This month’s issue is all about Viola Spolin, “The Mother of Improv.” I’m often surprised by how many improvisers don’t know who she is, even though almost everyone is exposed to her exercises and teaching methods. If you want to really master the skills of the improv illusion, you should at least skim her books and list of exercises.
If you’re new to Viola, skip down to the links sections to explore a bunch of different resources. This includes my review of a new documentary about her life and work that came out last month, with a link to the film.
Once you’re up to speed, you might be interested in some critical thoughts on the Spolin method…
Is Spolin really all that?
This is aimed mostly at improv teachers. But even if you’re a student, it helps to think about how your classes are taught. Improv training can be expensive, and you should be confident you’re getting value and the best learning possible.
Anyone who follows my work knows my appreciation for Viola Spolin. I use many of her exercises in my workshops, and her Improvisation for the Theater is a key book everyone should have in your library. I re-read it recently and had a few thoughts on the good and not-so-good of her methods.
Viola wrote that the only way to teach improvisation is to help the player figure things out for themselves. To do this, she developed a specific method that limits the teacher’s authority.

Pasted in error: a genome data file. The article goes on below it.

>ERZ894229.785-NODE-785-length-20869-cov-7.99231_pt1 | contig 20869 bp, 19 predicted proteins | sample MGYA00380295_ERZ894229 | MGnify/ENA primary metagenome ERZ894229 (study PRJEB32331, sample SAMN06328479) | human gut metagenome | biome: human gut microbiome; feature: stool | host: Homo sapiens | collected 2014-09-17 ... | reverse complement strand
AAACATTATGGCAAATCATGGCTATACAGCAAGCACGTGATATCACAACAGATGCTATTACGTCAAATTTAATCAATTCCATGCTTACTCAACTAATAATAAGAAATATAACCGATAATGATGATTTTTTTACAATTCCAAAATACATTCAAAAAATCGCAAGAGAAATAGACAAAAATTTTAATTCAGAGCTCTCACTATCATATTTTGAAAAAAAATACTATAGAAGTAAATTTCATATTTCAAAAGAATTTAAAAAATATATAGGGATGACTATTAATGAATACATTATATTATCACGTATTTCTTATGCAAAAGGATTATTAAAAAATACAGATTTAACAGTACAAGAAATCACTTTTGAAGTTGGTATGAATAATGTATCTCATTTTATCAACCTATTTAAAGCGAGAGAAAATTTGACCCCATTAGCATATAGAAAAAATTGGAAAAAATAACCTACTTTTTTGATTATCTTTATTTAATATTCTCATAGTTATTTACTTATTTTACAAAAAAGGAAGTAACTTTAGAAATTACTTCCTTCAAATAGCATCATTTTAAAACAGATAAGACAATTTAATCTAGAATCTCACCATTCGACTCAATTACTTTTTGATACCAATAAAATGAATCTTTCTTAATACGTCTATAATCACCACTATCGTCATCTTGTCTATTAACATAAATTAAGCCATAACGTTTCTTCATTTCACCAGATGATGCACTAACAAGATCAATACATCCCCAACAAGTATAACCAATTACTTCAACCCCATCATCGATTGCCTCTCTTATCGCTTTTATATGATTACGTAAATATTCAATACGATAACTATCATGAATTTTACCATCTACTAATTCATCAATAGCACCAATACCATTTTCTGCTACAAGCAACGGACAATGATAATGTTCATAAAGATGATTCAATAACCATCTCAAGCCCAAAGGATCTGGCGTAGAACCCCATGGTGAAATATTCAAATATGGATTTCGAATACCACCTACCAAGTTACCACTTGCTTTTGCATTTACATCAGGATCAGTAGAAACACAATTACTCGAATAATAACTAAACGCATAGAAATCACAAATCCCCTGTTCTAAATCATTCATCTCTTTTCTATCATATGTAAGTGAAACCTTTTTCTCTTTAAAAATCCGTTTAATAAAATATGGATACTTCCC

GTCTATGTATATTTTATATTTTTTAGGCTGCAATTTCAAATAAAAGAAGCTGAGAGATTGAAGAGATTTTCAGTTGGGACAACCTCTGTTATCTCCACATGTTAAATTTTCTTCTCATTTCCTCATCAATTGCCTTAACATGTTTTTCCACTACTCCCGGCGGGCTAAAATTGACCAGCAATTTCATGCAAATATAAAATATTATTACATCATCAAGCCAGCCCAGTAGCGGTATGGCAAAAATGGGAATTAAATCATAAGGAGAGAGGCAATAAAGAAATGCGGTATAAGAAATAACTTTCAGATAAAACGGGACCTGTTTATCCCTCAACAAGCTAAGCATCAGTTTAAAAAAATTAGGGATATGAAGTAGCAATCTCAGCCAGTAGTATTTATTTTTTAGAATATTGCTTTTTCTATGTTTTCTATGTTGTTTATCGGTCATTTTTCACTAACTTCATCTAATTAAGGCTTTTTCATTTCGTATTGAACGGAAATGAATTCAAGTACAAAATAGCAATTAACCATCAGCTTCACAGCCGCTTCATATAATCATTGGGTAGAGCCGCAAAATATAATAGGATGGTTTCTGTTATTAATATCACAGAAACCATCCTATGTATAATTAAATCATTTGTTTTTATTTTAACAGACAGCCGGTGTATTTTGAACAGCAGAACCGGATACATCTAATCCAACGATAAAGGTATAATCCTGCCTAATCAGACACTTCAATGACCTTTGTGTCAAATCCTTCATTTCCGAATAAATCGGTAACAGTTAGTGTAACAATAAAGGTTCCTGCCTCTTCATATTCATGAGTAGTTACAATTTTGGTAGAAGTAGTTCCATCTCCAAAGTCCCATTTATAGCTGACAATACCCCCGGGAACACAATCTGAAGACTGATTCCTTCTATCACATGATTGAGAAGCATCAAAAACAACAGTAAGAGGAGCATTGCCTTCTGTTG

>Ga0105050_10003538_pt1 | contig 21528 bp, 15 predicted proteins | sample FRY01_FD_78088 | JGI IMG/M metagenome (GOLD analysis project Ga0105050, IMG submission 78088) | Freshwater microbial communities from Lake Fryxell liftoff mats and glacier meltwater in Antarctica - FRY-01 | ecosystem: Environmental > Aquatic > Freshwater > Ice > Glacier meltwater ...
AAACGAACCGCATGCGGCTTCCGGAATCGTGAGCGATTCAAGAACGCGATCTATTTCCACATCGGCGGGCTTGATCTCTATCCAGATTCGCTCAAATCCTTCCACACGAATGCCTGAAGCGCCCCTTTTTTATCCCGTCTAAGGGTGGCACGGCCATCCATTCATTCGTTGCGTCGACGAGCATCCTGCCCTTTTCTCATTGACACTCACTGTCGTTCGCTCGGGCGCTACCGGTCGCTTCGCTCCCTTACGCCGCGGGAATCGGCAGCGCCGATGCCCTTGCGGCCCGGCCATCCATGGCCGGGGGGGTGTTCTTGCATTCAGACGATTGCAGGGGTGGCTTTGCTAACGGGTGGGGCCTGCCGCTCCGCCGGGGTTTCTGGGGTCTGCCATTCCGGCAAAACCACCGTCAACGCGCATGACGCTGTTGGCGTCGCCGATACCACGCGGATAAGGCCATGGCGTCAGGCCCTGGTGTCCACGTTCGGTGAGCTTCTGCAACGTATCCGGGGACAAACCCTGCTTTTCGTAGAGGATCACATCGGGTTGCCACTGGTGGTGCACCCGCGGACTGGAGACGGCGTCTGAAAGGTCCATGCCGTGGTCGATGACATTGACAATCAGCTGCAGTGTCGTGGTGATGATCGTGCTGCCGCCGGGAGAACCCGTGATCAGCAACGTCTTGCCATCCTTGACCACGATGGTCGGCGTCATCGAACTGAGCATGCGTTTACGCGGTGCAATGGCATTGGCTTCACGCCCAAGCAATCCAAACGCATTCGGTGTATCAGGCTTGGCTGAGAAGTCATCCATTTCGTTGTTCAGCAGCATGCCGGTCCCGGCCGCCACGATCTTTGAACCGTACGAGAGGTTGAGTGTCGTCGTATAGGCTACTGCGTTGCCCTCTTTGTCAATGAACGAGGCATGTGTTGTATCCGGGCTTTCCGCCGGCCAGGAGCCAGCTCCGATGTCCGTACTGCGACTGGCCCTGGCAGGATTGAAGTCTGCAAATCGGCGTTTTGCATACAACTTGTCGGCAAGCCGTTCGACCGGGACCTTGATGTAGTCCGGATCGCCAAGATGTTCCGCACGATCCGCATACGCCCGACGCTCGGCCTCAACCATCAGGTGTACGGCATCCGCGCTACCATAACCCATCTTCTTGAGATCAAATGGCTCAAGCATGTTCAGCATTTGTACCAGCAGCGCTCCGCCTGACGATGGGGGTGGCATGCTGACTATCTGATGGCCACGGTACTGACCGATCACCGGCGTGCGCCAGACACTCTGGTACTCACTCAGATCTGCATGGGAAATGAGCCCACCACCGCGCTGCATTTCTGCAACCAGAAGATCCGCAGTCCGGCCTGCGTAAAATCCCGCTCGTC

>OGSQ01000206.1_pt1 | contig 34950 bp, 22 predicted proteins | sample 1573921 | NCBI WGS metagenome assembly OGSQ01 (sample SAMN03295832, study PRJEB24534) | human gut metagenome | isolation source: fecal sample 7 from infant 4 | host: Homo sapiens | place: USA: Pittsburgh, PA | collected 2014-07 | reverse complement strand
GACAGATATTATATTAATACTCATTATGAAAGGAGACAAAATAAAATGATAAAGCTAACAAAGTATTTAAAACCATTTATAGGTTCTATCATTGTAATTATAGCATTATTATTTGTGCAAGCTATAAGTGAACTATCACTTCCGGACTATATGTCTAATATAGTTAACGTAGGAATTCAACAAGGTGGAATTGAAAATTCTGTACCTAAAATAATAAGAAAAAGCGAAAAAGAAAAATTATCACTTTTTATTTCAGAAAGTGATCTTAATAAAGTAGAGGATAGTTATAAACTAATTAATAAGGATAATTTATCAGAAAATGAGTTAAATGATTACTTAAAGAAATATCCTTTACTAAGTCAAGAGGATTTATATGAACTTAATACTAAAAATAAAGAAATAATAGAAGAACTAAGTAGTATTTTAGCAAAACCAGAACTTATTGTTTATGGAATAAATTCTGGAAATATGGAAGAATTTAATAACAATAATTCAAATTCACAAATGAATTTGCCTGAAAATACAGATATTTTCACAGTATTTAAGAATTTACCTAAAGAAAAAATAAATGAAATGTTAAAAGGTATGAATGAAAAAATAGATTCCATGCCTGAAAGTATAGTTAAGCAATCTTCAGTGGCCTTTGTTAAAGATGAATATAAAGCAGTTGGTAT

Each of her exercises presents an acting problem for the players (for example, showing a space object to the audience). Solving the problem forces players to make their own discoveries. After the exercise, her evaluation was simply to ask if they solved the problem and communicated successfully with the audience.
In this way, everyone in the class joins the discussion — teacher, student audience, and the players themselves. It shifts actors from working for the teacher’s approval to focusing on problems and learning what works for them.
What’s great about this is that the teacher becomes an advisor rather than a “guru” pushing a single idea. Their major responsibility is to program the exercises and suggest new ones to help with specific problems. It’s a useful method for team members who direct each other, or theatre companies where instructors often play in the same shows as the students. There’s much more of a peer relationship between teacher and student.
However, there are several nuances to the Spolin method that don’t work for everyone.
One common criticism of the “Spolin games” is that they’re too limiting. You have a problem to solve, and a scene may or may not develop from your focus on that problem. But how does this translate to open improv in a show? Are you supposed to look for problems to solve? Set problems for yourself?
Presumably, the discoveries a player makes carry over into open improv, but Viola never explains how that works. And because the method is so game-based, teachers tend to abandon it after a while, preferring to work on “real scenes.” If Spolin games are used, they’re often as warm-ups and not for deeper exploration.